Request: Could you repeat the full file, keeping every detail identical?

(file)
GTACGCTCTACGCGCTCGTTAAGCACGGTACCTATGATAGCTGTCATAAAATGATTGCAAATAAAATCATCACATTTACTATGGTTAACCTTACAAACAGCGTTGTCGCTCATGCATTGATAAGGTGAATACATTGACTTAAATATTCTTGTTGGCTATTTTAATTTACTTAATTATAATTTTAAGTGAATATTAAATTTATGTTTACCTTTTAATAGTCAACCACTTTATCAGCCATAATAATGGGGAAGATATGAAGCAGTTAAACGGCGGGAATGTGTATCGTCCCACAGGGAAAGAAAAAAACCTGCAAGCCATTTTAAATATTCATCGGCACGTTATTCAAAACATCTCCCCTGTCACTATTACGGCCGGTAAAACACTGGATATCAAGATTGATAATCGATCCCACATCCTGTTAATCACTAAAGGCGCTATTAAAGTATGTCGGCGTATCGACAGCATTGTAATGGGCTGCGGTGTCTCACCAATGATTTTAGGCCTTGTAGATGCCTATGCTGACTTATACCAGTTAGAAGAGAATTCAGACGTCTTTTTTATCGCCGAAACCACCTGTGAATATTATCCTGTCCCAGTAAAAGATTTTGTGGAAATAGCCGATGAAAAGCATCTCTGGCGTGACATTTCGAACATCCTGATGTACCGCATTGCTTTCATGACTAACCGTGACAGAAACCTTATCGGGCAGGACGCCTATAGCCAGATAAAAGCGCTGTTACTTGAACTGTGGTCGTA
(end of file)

GTACGCTCTACGCGCTCGTTAAGCACGGTACCTATGATAGCTGTCATAAAATGATTGCAAATAAAATCATCACATTTACTATGGTTAACCTTACAAACAGCGTTGTCGCTCATGCATTGATAAGGTGAATACATTGACTTAAATATTCTTGTTGGCTATTTTAATTTACTTAATTATAATTTTAAGTGAATATTAAATTTATGTTTACCTTTTAATAGTCAACCACTTTATCAGCCATAATAATGGGGAAGATATGAAGCAGTTAAACGGCGGGAATGTGTATCGTCCCACAGGGAAAGAAAAAAACCTGCAAGCCATTTTAAATATTCATCGGCACGTTATTCAAAACATCTCCCCTGTCACTATTACGGCCGGTAAAACACTGGATATCAAGATTGATAATCGATCCCACATCCTGTTAATCACTAAAGGCGCTATTAAAGTATGTCGGCGTATCGACAGCATTGTAATGGGCTGCGGTGTCTCACCAATGATTTTAGGCCTTGTAGATGCCTATGCTGACTTATACCAGTTAGAAGAGAATTCAGACGTCTTTTTTATCGCCGAAACCACCTGTGAATATTATCCTGTCCCAGTAAAAGATTTTGTGGAAATAGCCGATGAAAAGCATCTCTGGCGTGACATTTCGAACATCCTGATGTACCGCATTGCTTTCATGACTAACCGTGACAGAAACCTTATCGGGCAGGACGCCTATAGCCAGATAAAAGCGCTGTTACTTGAACTGTGGTCGTA